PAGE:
Biological Relationship of Rotyleinchulus borealis on Several Plant Cultivars

N. Vovlas, R. N. Inserra

Abstract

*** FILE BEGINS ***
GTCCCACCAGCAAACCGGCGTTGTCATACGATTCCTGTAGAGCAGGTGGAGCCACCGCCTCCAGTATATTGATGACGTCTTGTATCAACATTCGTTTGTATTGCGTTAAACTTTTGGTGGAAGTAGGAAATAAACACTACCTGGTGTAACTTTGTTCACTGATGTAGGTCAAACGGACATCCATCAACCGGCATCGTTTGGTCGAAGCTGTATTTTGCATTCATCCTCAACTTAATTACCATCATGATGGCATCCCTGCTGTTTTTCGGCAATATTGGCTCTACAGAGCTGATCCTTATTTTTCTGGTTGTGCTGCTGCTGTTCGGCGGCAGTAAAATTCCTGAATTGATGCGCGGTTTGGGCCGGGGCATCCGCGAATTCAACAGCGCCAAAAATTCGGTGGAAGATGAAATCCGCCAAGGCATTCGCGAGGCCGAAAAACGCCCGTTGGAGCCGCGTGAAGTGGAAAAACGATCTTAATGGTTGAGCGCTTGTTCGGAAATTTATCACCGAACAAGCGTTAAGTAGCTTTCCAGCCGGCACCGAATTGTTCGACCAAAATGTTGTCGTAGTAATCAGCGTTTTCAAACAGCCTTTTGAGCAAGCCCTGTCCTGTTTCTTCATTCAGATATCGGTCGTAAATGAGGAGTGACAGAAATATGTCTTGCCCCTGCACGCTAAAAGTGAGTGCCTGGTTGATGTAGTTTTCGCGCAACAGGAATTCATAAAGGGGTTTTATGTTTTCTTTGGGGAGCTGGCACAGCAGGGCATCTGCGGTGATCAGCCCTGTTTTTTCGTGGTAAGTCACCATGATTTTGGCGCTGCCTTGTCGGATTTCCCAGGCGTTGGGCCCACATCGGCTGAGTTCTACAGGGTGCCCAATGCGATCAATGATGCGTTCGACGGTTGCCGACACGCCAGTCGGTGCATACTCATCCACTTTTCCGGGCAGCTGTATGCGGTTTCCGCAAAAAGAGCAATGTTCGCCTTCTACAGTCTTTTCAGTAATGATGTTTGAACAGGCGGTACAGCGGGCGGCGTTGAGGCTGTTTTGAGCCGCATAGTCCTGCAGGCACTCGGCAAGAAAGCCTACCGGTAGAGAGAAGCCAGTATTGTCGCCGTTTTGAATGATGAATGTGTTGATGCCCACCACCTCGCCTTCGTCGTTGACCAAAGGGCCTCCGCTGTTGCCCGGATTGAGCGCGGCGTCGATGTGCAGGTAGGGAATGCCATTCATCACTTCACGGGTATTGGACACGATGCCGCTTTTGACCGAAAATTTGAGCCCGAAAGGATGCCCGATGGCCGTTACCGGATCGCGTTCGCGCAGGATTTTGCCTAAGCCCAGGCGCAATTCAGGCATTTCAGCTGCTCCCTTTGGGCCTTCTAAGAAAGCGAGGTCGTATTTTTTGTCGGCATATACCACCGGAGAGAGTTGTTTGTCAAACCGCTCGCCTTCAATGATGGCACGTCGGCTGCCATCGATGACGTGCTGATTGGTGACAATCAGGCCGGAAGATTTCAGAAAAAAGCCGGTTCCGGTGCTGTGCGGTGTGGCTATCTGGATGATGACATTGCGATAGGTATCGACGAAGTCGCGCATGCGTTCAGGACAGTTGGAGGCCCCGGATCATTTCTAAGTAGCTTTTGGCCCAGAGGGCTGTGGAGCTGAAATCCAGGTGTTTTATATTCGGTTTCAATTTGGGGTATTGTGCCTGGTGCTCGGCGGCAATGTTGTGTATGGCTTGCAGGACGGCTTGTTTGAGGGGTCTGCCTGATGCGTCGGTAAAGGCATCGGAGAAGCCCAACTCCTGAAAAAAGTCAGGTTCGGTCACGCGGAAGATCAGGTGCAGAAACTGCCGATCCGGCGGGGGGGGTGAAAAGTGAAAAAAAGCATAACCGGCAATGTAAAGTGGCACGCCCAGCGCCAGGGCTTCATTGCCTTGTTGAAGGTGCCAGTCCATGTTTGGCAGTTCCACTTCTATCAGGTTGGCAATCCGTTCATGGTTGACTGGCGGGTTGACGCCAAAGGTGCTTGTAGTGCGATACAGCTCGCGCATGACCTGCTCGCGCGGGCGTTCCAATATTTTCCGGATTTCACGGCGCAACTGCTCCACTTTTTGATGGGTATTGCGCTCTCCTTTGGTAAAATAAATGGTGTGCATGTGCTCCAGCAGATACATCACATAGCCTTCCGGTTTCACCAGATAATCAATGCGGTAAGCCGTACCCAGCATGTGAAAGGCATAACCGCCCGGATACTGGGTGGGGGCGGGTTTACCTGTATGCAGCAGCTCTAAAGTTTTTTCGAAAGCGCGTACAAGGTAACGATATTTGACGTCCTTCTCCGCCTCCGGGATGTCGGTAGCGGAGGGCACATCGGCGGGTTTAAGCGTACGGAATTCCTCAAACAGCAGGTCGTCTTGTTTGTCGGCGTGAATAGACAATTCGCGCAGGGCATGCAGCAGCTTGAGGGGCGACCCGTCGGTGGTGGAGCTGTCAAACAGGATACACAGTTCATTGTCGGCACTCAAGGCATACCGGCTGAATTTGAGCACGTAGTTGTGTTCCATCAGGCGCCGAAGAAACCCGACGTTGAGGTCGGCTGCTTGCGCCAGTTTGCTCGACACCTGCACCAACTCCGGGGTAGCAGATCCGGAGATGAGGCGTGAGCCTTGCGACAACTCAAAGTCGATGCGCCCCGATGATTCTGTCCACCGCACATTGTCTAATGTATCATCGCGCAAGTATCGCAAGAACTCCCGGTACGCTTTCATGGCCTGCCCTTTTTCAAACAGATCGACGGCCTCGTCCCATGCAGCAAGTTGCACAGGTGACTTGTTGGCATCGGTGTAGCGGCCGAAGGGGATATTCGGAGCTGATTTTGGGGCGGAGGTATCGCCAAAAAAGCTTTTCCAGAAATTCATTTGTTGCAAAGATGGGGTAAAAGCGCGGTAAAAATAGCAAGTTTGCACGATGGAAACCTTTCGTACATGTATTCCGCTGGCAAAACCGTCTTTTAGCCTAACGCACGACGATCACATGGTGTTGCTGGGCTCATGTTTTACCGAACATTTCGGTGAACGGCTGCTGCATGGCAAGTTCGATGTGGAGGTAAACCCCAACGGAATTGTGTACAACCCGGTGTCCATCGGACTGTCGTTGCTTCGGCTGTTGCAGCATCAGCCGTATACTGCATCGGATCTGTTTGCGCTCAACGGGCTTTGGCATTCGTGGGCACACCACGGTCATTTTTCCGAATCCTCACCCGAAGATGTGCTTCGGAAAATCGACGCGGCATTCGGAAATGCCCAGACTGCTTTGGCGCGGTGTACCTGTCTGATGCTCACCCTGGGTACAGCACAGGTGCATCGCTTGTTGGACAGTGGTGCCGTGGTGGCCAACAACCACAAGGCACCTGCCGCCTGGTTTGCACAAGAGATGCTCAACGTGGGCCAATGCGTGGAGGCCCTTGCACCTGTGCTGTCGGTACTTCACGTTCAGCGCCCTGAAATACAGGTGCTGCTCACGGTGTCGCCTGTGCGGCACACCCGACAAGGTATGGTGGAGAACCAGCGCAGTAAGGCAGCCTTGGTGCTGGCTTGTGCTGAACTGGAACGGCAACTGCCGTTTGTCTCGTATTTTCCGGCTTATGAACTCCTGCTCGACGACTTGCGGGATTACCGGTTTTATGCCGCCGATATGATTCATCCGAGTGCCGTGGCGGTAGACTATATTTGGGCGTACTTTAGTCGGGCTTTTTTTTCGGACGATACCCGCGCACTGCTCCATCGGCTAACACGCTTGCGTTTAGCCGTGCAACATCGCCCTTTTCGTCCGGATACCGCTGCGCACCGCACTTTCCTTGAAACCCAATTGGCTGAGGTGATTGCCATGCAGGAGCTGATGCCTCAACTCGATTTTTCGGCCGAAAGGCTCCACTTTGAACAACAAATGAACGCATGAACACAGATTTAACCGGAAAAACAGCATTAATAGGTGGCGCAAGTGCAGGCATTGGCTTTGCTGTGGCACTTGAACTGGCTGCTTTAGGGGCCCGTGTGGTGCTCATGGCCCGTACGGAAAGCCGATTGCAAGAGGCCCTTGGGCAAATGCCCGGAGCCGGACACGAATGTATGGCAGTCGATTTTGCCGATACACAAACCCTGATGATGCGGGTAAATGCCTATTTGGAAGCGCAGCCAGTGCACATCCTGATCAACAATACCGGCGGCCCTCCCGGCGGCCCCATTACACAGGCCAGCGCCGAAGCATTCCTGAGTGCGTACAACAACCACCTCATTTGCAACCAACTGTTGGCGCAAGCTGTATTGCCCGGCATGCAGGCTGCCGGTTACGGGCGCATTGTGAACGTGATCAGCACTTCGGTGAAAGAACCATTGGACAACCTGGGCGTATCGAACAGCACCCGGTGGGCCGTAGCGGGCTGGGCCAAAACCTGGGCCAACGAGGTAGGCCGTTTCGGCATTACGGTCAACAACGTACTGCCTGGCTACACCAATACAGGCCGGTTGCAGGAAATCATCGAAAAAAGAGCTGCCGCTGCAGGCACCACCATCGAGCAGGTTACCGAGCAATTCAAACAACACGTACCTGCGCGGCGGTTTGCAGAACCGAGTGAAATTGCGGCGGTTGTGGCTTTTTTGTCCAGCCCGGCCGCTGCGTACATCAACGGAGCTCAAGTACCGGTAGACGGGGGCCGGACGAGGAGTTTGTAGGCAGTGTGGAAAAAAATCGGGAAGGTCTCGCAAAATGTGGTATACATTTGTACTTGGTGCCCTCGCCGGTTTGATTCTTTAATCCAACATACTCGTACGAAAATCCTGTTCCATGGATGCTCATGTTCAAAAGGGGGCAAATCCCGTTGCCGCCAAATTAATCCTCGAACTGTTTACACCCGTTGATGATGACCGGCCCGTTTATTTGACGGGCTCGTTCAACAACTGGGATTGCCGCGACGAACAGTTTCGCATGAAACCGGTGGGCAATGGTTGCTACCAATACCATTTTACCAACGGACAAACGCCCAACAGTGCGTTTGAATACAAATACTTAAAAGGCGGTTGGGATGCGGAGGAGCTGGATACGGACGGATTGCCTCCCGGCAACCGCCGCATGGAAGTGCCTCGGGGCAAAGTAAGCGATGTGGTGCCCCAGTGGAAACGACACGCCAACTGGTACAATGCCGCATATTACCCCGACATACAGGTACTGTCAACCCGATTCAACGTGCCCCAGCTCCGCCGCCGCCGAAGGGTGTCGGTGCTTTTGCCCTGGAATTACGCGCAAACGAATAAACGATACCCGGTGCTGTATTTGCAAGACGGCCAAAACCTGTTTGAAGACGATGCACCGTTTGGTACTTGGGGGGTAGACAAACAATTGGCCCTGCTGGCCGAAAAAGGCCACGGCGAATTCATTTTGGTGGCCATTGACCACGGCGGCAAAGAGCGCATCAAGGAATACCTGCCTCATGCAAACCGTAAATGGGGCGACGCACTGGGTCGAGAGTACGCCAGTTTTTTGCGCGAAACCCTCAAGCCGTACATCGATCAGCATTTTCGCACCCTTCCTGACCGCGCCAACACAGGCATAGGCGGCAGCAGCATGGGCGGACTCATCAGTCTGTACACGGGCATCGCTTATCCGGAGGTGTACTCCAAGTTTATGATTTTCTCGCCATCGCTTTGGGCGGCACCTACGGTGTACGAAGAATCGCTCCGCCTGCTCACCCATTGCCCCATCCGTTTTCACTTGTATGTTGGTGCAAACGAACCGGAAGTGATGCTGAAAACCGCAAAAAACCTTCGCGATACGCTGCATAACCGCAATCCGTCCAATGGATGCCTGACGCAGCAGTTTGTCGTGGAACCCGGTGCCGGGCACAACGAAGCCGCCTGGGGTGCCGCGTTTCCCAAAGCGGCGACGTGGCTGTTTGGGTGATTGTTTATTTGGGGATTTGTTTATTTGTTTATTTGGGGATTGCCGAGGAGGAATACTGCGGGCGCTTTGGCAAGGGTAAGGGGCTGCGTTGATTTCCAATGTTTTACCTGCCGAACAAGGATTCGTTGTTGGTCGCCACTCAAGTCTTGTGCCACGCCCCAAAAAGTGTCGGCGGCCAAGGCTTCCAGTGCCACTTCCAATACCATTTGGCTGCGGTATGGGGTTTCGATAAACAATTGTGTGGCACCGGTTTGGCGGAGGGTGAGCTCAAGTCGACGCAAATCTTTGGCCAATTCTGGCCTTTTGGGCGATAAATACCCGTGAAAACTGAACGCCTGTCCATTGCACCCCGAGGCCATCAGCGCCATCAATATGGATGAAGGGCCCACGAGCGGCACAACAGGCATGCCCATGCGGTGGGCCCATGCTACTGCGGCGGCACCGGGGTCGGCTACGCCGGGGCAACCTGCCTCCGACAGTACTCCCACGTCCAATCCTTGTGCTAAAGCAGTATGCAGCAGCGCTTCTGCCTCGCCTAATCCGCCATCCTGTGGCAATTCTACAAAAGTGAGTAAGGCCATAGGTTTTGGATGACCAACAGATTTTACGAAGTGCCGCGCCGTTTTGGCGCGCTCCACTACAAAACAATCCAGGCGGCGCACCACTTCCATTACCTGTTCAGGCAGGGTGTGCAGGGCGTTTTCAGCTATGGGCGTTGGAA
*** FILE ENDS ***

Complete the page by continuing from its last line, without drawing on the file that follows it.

The embryogenic development of Rolylenchulus borealis, at 24-26 C, was completed on corn, in 12-15 days, and the life-cycle of the nematode from egg to egg required 35-40 days at 20-25 C. Juveniles remained in the soil as preinfective stages for 17-19 days before becoming adults. Only immature vermiform and swollen egg-laying females were found attached to corn roots. Eggs were laid in a gelatinous matrix on the root surface; the number of eggs per egg mass was 45 ± 28 on corn roots. Bean, green pea, potato, sorghum, and sweet potato were also found to be hosts of R, borealis. The nematode established a permanent feeding site on corn root in an endodermal cell that became hypertrophied. Pericyclic cells close to the feeding site showed granular cytoplasm and nuclei with hypertrophied nucleoli. A cell wall ingrowth was also noted around the area of stylet penetration into the endodermal cell. Key words: embryogenesis, host list, histopathology.

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